Entrepreneur Walk of Fame Opens in Kendall Square: Gates, Jobs, Kapor, Hewlett, Packard, Swanson, and Edison are Inaugural Inductees

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committee decision. But, for the record, the guidelines for choosing the inductees included factors such as the nominations being national in scope (international is for the future); having linkage to Cambridge/Boston was not necessary but nice; they had to be founder-and-CEO level people associated with a billion-dollar company (in today’s dollars) in a tech or innovation-based industry; and the focus was on entrepreneurs with great stories—not investors, inventors, or ideas people.

The selection committee consisted of: Bill Aulet, MIT Entrepreneurship Center; Tom Byers, Stanford Technology Ventures Program; George Colony, Forrester Research; Desh Deshpande, MIT Deshpande Center; Emily Green, Yankee Group; Bryan Pearce, Ernst & Young; Jason Pontin, MIT’s Technology Review; and Carl Schramm, Kauffman Foundation.

[Disclosure: The committee for nominations included Xconomy founder and CEO Bob Buderi, as well as Howard Anderson, Mike Cantalupa, Dan Isenberg, Joi Ito, Brad Feld, John Harthorne, Paul Maeder, Pascal Marmier, Paul Sagan, and Leon Sandler.]

Aulet shed some light on the decision process for choosing the inductees by comparing it to a group of people choosing a short list of all-time basketball greats. “It’s like sitting around in a bar saying, ‘Who’s better, Larry Bird, Magic Johnson, or Michael Jordan?’ and arguing for two hours,” he says. “That’s what the selection committee was like.”

Some people might ask why Kapor made the cut, for instance, given that Lotus didn’t reach the rarefied heights that Apple or Microsoft have. “He changed Kendall Square,” Aulet says. “Kendall Square doesn’t exist like it is today without Mitch Kapor. He symbolized the rock and roll entrepreneur. You could be cool and you could be a business person.”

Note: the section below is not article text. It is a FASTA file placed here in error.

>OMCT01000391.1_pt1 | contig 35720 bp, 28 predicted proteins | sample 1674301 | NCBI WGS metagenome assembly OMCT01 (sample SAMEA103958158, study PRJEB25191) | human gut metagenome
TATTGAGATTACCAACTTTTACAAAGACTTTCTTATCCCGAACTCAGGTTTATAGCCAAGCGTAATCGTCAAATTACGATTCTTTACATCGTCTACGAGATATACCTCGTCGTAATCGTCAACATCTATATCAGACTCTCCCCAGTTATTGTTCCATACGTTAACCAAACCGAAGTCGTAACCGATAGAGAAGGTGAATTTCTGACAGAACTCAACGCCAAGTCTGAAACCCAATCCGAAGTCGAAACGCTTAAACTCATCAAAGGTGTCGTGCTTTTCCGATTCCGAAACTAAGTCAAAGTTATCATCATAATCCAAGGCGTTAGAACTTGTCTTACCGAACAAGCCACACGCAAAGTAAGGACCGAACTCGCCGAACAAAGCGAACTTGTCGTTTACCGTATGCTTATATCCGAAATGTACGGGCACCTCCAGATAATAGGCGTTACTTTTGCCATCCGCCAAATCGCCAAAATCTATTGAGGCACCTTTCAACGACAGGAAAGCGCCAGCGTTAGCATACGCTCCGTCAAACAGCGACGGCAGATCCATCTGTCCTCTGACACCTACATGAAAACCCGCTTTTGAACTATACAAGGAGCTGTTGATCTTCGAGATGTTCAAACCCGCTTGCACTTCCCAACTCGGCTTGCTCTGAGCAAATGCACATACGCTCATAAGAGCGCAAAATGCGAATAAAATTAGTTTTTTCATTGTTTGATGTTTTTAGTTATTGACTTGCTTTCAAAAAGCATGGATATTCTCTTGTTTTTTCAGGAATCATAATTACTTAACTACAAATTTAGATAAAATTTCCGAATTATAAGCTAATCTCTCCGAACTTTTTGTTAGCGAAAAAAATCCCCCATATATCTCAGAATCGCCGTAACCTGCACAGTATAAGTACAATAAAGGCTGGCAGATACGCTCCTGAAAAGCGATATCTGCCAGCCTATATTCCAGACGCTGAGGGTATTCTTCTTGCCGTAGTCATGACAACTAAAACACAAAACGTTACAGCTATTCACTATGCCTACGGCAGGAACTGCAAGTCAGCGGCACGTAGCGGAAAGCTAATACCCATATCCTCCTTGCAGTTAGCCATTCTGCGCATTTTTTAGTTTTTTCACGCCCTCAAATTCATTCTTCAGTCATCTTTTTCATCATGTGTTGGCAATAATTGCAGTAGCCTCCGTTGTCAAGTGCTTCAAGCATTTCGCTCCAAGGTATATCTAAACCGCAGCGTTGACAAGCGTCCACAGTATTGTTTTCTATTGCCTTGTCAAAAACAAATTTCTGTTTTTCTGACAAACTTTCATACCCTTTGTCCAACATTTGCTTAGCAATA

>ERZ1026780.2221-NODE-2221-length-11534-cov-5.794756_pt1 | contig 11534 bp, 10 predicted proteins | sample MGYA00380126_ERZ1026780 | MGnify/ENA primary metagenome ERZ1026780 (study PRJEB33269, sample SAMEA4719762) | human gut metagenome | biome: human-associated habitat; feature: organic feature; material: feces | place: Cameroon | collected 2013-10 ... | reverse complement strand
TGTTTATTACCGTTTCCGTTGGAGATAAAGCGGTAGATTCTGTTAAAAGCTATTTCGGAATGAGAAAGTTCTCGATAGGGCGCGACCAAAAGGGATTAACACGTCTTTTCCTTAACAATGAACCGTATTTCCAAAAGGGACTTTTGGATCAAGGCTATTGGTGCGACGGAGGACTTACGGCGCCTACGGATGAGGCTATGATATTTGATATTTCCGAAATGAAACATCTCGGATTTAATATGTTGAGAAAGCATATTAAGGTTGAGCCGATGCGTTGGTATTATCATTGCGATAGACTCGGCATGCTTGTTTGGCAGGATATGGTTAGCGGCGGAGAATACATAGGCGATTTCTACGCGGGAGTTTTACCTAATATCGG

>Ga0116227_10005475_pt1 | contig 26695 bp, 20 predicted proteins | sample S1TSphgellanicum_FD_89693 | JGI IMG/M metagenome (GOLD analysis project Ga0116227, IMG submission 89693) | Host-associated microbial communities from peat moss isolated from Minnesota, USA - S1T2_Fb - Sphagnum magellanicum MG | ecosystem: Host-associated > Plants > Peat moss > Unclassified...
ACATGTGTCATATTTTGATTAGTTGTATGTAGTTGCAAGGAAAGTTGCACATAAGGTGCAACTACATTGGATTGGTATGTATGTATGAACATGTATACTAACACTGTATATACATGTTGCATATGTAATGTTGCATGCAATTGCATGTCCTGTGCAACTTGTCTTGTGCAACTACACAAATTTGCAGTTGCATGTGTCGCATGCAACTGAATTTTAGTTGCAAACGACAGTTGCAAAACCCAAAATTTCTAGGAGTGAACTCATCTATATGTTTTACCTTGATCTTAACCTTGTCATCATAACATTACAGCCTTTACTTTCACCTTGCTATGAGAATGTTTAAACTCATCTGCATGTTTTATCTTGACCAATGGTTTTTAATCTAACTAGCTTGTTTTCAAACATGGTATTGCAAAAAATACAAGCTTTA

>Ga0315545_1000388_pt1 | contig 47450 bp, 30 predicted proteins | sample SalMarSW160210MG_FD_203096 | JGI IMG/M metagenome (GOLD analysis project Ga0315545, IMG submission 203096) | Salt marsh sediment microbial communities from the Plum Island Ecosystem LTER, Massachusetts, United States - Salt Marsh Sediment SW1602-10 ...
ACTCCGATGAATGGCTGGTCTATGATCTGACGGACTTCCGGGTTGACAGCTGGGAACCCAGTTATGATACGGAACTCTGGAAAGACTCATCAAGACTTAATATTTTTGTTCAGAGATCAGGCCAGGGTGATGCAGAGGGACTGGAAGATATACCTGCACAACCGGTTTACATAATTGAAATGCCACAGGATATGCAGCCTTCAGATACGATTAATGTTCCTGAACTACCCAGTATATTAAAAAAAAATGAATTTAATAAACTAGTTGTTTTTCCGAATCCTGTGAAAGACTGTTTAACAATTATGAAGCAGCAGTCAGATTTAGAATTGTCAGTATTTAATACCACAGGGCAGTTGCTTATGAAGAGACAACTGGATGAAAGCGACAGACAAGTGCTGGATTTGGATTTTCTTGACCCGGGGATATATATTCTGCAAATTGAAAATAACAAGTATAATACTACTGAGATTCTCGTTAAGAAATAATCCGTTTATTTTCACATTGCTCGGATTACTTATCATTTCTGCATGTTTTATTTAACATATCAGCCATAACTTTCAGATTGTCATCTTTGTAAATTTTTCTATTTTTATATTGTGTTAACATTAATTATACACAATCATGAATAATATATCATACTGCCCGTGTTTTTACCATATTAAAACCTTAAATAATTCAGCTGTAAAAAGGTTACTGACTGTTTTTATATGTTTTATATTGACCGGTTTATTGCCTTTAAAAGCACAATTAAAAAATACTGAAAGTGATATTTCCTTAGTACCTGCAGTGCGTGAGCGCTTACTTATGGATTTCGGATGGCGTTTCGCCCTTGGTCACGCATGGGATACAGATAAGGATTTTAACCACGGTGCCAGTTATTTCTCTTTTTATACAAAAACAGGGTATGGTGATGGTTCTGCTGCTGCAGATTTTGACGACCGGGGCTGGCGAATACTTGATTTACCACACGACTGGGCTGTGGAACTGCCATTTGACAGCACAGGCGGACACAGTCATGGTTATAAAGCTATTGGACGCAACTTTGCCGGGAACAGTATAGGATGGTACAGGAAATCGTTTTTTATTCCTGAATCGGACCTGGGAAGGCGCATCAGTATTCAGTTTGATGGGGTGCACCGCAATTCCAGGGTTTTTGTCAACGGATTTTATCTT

So where do they go from here? Well, the idea is to attract national attention to the Entrepreneur Walk of Fame and (ideally) create a kind of tourist destination on par with other Massachusetts attractions like the Freedom Trail or the Basketball Hall of Fame. The plan is to induct six new entrepreneurs annually, Aulet says—about half of them will be living, and half will be historical figures.

“We’re super excited about this,” he says. “These are stories of people who changed the world.”

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12 responses to “Entrepreneur Walk of Fame Opens in Kendall Square: Gates, Jobs, Kapor, Hewlett, Packard, Swanson, and Edison are Inaugural Inductees”

  1. I think they forgot Robert Noyce (Fairchild and Intel co-founder and MIT alumnus), but maybe they would have had to put the eight traitors or at least Gordon Moore. The Google guys are probably young enough to come later.

  2. “having linkage to Cambridge/Boston was not necessary” Why not?? Seems like a tacit admission that we don’t have enough tech rock stars with roots here, which is clearly not the case.
    Also note the absence of Dean Kamen on any of the selection committees. His whole shtick is about how young people need scientists and engineers as heroes, not basketball stars. Maybe he was asked and turned it down, but this type of effort seems right in his cross hairs.

  3. Between 1970 and 1974, I worked in chemical research for Polaroid as it created the SX-70 camera, after which I spent 35 years as a professional photographer, and the failure to include Edwin Land on this list is simply impossible to understand!

  4. Janet Egan says:

    They forgot Ken Olsen! We must get him inducted in the next round. Founding Digital Equipment Corporation set the stage for the accomplishments of some of the entrepreneurs they have honored.

  5. Kathryn Kilroy says:

    I agree with the Edwin Land comment but mostly I was disappointed that there were no women in this inaugural class!!

  6. Kim Francis says:

    Other than Edison and Swanson, does this listing imply that to be a entrepreneur you have to be in a computer related field? There were no successful or outstanding out-of-the-box thinkers in the fields of architecture or medicine or chemical engineering? I do support this type of recognition, it makes the contribution permanent, but I am dismayed at its narrowness.

  7. David Wells says:

    I agree with Janet and other comment contributors. While I applaud recognition of great entrepreneurs, I find it hard to believe Ken Olsen wouldn’t be on the first version of such a list. This is not to suggest those selected shouldn’t be there, but it seems like this may be a somewhat narrow definition of entrepreneur.